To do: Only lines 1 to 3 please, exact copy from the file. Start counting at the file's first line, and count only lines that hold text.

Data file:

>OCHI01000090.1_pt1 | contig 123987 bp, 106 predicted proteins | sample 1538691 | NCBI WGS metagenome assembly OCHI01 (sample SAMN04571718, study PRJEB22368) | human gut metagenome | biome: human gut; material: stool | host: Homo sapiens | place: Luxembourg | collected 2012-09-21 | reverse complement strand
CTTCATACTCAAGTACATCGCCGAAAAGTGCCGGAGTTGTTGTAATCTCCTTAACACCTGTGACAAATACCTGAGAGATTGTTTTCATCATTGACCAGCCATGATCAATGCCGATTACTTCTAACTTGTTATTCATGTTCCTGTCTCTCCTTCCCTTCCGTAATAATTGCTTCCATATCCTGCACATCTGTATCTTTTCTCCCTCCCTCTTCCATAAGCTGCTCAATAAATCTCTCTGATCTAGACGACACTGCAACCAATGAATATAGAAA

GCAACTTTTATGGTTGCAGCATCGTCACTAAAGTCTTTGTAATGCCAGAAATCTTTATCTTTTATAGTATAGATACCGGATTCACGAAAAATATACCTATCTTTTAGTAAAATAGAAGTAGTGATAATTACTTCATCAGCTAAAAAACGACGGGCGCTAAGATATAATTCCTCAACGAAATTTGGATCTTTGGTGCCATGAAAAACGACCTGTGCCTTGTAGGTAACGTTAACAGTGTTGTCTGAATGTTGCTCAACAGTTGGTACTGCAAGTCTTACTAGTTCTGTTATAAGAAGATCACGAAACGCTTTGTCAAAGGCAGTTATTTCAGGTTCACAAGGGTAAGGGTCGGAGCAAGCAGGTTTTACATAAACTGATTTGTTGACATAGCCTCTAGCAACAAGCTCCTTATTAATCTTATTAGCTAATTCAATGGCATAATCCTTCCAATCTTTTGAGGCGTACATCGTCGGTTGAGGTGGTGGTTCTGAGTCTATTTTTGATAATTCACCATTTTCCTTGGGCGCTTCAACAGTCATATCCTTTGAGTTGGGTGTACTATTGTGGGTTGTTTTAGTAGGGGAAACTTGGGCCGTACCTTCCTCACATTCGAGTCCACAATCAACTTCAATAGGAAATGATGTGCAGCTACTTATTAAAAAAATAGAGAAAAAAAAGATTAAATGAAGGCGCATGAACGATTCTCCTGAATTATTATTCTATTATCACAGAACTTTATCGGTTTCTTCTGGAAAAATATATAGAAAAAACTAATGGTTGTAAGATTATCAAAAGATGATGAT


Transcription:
>OCHI01000090.1_pt1 | contig 123987 bp, 106 predicted proteins | sample 1538691 | NCBI WGS metagenome assembly OCHI01 (sample SAMN04571718, study PRJEB22368) | human gut metagenome | biome: human gut; material: stool | host: Homo sapiens | place: Luxembourg | collected 2012-09-21 | reverse complement strand
CTTCATACTCAAGTACATCGCCGAAAAGTGCCGGAGTTGTTGTAATCTCCTTAACACCTGTGACAAATACCTGAGAGATTGTTTTCATCATTGACCAGCCATGATCAATGCCGATTACTTCTAACTTGTTATTCATGTTCCTGTCTCTCCTTCCCTTCCGTAATAATTGCTTCCATATCCTGCACATCTGTATCTTTTCTCCCTCCCTCTTCCATAAGCTGCTCAATAAATCTCTCTGATCTAGACGACACTGCAACCAATGAATATAGAAA

GCAACTTTTATGGTTGCAGCATCGTCACTAAAGTCTTTGTAATGCCAGAAATCTTTATCTTTTATAGTATAGATACCGGATTCACGAAAAATATACCTATCTTTTAGTAAAATAGAAGTAGTGATAATTACTTCATCAGCTAAAAAACGACGGGCGCTAAGATATAATTCCTCAACGAAATTTGGATCTTTGGTGCCATGAAAAACGACCTGTGCCTTGTAGGTAACGTTAACAGTGTTGTCTGAATGTTGCTCAACAGTTGGTACTGCAAGTCTTACTAGTTCTGTTATAAGAAGATCACGAAACGCTTTGTCAAAGGCAGTTATTTCAGGTTCACAAGGGTAAGGGTCGGAGCAAGCAGGTTTTACATAAACTGATTTGTTGACATAGCCTCTAGCAACAAGCTCCTTATTAATCTTATTAGCTAATTCAATGGCATAATCCTTCCAATCTTTTGAGGCGTACATCGTCGGTTGAGGTGGTGGTTCTGAGTCTATTTTTGATAATTCACCATTTTCCTTGGGCGCTTCAACAGTCATATCCTTTGAGTTGGGTGTACTATTGTGGGTTGTTTTAGTAGGGGAAACTTGGGCCGTACCTTCCTCACATTCGAGTCCACAATCAACTTCAATAGGAAATGATGTGCAGCTACTTATTAAAAAAATAGAGAAAAAAAAGATTAAATGAAGGCGCATGAACGATTCTCCTGAATTATTATTCTATTATCACAGAACTTTATCGGTTTCTTCTGGAAAAATATATAGAAAAAACTAATGGTTGTAAGATTATCAAAAGATGATGAT